Wireless spectrum: it’s what powers mobile communications and wireless carriers have an insatiable taste for more, more, MORE of it. The need for more spectrum is the reason Sprint keeps bailing Clearwire out of financial hot water and why AT&T is pushing so hard for a merger with T-Mobile. Verizon has pretty much been the only major carrier that hasn’t engaged in major spectrum-related deals this year – until now, that is. Today, Verizon announced it has reached a $3.6 billion deal to gobble up 122 spectrum licenses from three major cable companies.
Just days after its plans were leaked, Universal Studios has decided not to go ahead with $60 at home rentals of an upcoming film while it was still in theaters. The service was slated to go through trials in Portland and Atlanta, but theater chains strenuously objected to the proposition. Faced with a possible nation-wide boycott, Comcast’s movie studio relented.
It’s no secret that Microsoft has intentions to make the Xbox 360 a more robust home entertainment device, and the rumors have been that they intend to do that by getting more video content. According to Bloomberg, Redmond is in talks with Comcast and Verizon to get pay TV content on the console. New streaming offerings could be announced as early as next week.
A leaked user guide has outed Comcast’s upcoming AnyPlay service, which will let customers stream live TV to assorted mobile devices. On initial offering will be iPad support, but other tablets are expected to be added as well. The service will rely on in-home Wi-Fi, and users will have to get a special Motorola cable box from the cable provider.
Comcast has officially expanded its low-cost Internet Essentials program nationwide today. This service offers $10 per month internet access to low-income families, as well as access to $150 computers. The speeds aren’t what users of the regular cable internet service will see, at just 1.5Mbps, but Comcast has agreed to keep Internet Essentials alive for at least three years.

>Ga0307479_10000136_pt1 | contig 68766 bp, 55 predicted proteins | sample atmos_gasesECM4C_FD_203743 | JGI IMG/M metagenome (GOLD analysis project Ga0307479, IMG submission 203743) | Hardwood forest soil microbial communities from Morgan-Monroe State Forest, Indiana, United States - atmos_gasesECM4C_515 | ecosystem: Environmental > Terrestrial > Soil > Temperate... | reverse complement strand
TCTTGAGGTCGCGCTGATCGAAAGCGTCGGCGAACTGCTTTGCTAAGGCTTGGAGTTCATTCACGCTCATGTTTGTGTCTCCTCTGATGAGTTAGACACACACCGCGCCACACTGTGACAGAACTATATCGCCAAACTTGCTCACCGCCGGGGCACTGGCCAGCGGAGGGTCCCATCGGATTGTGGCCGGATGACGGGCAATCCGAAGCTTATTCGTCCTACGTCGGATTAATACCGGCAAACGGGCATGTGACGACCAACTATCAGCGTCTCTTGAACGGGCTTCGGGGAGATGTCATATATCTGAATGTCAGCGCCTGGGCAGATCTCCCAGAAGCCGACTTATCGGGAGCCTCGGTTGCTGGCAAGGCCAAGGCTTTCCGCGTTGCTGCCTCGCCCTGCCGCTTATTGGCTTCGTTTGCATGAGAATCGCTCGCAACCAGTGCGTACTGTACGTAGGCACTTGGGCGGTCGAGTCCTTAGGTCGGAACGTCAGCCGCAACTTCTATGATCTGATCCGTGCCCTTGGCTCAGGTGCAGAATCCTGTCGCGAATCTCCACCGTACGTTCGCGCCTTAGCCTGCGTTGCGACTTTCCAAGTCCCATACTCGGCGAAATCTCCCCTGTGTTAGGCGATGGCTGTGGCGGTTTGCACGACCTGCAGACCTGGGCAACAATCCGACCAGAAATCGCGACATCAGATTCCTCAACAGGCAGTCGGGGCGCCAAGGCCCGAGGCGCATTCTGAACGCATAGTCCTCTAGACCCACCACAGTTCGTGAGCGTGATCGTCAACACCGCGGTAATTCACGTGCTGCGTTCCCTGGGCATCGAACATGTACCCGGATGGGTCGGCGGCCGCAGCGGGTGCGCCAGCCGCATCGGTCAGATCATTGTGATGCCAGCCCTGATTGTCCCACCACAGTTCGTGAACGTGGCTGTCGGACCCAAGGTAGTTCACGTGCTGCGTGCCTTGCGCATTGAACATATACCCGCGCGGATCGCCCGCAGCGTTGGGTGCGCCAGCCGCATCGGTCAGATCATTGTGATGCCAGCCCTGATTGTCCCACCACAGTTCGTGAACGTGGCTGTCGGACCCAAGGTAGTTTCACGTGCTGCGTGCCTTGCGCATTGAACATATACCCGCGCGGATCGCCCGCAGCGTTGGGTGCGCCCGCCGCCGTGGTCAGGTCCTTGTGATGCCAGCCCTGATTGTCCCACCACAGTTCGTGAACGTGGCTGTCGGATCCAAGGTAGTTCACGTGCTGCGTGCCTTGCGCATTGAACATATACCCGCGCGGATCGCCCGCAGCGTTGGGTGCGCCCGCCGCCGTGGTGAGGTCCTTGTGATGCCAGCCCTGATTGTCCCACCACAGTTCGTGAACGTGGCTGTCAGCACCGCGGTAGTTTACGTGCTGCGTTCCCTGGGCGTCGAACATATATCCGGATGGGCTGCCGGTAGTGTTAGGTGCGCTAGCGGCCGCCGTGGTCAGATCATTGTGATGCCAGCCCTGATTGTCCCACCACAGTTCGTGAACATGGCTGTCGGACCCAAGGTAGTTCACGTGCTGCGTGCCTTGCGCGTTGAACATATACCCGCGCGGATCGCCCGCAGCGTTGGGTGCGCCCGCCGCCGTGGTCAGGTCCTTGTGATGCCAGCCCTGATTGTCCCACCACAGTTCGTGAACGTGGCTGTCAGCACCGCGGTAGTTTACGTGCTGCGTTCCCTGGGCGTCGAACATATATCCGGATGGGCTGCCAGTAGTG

Remember Jim Carrey as the Cable Guy? He was obnoxious, overstepped numerous boundaries, and even broke a few laws. Be he never stole jewelry from Matthew Broderick. Perhaps Hollywood viewed such an act as too low for the big screen, one in which a cable company adds insult to injury by having its customers wait around all day for an installer to show up, only to have valuables go missing at the end of the day. It wasn't too low for Comcast.
When Comcast scooped up NBC Universal earlier this year, regulatory officials made the Internet service provider promise to boost its broadband coverage to include 2.5 million low income households at a price of less than $10 per month (among many other conditions - PDF). Comcast is making good on that promise by rolling out its Internet Essentials program, which offers high-speed Internet to qualifying families for $9.95.
Does Facebook, as a company, make your blood boil? What about MySpace? And should we even bother asking about Comcast, one of the largest cable companies in the world, and also No. 4 on the list of companies customers hate most, as indicated in the American Customer Satisfaction Index? Those three scored 64, 63, and 59, respectively, on a 0-100 scale intended to represent company-level satisfaction.
While so-called “three strikes laws” have been passed in several countries to kick those repeatedly accused of copyright infringement off the Internet, Cnet is reporting that some US ISPs are not waiting for the government to impose such a system. Several companies including Comcast, AT&T, and Verizon are reportedly deep in talks with entertainment companies to establish tough punishments for alleged file sharers.
Nobody at Comcast was tarred and feathered after the ISP was voted worst company in America last year by readers of Consumerist.com. They didn't have to be; turns out the shame of finishing behind every other company in the country is motivation enough to try and improve things, and the way Comcast plans to do that is by shortening its cable repair and installation windows in all markets from as much as four hours to no more than hours in 2012.